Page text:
"I'm becoming a teacher." (or "became" – unmarked for tense)

An example of a nominal predicate. The marking on the depictive can change
interpretation – if it were marked agent, this might be something more like
"I'm trying to become a teacher." It wouldn't be "I'm going towards a
teacher" – that requires a verb.

Not that I think it'd be tòo much of a failure to have something similar to
> two-part verbs.  But it seems to me that it would help matters that not
> every depictive would appear with a verb.  Actually, taking up the physical
> / mental sphere verb split from before, you could reinforce it by demanding
> physical verbs appear with (under?) a depictive but not having a slot for
> depictives with mental verbs.
>

Mm – see the last two examples, above. Depictives don't require verbs, but
all verbs require depictives – which I think works syntactically, I just
didn't necessarily cut up semantic space well enough for this to make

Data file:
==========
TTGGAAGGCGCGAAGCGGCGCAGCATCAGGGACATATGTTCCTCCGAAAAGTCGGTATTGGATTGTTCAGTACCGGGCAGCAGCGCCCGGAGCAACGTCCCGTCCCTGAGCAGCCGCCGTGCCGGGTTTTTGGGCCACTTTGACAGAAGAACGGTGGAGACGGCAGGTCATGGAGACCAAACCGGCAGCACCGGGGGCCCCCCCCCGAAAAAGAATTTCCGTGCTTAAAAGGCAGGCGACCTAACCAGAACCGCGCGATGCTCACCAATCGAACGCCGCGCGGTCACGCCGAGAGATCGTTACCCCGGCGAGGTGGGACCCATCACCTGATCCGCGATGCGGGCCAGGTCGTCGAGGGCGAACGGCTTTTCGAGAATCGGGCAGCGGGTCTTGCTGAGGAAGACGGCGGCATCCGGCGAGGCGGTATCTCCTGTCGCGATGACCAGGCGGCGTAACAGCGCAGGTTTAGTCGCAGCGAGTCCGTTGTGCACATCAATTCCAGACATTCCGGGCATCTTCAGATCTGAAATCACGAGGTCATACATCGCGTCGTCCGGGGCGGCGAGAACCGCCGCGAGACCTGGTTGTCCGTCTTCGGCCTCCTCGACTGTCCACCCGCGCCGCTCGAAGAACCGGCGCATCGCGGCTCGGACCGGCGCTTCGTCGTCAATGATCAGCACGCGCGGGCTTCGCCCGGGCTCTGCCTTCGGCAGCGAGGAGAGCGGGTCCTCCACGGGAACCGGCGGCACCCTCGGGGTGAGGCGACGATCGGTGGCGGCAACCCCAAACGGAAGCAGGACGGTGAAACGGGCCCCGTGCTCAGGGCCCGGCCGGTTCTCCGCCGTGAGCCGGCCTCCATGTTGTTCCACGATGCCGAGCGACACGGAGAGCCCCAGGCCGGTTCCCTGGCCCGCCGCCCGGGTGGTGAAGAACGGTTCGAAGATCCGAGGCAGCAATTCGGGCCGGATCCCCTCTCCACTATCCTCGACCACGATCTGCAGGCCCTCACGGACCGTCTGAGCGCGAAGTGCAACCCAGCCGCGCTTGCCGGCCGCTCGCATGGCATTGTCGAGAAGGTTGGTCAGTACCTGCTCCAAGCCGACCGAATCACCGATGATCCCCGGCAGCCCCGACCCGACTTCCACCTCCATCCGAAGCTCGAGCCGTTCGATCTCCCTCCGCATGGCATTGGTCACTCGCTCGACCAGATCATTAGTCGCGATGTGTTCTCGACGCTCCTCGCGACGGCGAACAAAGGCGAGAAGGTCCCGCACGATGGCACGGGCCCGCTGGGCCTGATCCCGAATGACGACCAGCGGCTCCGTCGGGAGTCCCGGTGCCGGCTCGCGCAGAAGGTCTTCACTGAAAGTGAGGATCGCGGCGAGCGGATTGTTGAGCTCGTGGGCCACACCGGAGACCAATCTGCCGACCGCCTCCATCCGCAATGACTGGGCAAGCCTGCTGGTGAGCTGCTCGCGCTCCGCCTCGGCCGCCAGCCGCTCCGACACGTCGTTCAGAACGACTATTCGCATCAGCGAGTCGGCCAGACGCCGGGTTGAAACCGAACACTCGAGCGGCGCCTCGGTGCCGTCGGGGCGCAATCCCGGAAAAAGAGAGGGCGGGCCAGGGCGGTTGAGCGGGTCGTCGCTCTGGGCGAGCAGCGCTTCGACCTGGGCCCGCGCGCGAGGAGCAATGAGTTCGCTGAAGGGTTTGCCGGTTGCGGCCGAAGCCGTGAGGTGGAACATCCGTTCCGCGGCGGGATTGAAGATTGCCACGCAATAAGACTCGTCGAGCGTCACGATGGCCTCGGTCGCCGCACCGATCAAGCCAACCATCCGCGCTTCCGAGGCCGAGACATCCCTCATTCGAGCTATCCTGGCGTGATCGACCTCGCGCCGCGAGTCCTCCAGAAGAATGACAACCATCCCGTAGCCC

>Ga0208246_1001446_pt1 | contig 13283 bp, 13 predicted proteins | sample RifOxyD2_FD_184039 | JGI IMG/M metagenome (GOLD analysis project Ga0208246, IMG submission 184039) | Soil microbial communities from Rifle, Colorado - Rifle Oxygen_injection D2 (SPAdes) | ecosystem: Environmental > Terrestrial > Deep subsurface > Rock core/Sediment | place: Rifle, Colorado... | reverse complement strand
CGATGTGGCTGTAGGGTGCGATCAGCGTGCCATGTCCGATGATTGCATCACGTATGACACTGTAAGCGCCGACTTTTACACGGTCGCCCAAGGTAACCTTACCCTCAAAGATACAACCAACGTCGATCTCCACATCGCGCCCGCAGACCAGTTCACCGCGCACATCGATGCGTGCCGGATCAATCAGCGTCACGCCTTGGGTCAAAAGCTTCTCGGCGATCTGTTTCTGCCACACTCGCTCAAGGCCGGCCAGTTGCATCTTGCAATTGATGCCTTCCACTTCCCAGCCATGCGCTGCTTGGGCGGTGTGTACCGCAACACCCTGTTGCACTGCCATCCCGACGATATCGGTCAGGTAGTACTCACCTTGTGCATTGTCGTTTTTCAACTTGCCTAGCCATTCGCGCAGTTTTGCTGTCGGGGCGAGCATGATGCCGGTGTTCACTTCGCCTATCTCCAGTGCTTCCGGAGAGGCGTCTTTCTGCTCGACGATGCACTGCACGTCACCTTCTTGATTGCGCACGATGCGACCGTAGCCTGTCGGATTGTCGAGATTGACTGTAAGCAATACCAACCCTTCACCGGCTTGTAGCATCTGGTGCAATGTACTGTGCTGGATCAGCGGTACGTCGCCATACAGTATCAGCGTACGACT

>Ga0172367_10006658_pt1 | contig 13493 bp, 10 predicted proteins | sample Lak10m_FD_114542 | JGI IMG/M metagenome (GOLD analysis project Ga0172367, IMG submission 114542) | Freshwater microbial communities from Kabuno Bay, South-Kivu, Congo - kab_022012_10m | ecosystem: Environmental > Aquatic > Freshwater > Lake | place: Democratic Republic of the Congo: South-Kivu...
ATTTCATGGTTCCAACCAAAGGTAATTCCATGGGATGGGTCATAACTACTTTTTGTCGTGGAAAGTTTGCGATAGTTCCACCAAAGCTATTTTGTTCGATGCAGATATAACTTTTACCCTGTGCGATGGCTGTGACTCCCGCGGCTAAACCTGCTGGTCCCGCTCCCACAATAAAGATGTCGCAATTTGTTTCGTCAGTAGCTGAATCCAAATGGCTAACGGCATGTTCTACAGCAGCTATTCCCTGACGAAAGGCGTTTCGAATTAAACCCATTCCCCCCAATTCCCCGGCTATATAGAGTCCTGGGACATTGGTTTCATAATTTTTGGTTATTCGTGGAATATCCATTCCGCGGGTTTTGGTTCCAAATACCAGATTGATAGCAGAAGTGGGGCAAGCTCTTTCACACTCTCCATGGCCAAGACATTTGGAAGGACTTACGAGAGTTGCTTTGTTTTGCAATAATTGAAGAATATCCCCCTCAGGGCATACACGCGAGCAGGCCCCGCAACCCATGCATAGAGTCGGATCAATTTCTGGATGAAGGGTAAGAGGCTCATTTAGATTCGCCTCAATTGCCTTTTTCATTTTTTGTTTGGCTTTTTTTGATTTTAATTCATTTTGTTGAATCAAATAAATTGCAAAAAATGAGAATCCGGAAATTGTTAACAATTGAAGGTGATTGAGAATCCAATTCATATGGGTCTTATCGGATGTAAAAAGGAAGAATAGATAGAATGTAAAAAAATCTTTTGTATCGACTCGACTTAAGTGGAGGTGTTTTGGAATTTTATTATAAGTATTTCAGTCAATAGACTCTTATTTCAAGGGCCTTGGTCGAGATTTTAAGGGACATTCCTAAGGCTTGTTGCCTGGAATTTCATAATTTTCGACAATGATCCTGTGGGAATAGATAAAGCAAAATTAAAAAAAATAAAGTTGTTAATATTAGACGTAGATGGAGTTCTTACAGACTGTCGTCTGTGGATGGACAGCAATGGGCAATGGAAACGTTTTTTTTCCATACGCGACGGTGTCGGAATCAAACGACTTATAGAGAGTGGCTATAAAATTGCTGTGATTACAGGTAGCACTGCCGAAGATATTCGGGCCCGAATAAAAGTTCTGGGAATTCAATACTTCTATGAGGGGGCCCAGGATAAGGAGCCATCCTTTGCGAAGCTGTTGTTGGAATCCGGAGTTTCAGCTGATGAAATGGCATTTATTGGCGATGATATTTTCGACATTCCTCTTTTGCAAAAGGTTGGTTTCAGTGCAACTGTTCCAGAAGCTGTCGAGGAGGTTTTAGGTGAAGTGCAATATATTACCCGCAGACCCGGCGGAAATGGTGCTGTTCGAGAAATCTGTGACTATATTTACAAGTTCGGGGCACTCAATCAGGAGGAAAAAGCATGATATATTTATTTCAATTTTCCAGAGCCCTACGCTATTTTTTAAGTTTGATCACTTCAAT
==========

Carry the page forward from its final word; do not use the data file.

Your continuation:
sense. (For one, I didn't really think about how this would work
differently with physical and mental verbs...! Or any other subclasses of
verbs, for that matter.)


> Hah, you know what?  A way to make depictives rèally clearly a word class
> of their own like none other would be to have them _realised_ as gestures
> in an otherwise spoken language!  This gestural iconic stuff is a forte of
> sign languages, as you surely know.  If that's a bit too out there for
> one's taste, maybe one could at least make them all mimetic...
>

I was just starting to study ASL for the first time when I created this
version of the language (I was your typical serial monogamist,
conlang-wise) and thinking primarily about productive signing / classifier
predicates, yes. I conceived of it as basically inverting classifier
predicates: lexicalize the motion, not the noun-class. I had always wanted
to do a dual-channel conlang, but was more interested in the idea of
transposing sign-like things into spoken language, in this case.

-Leland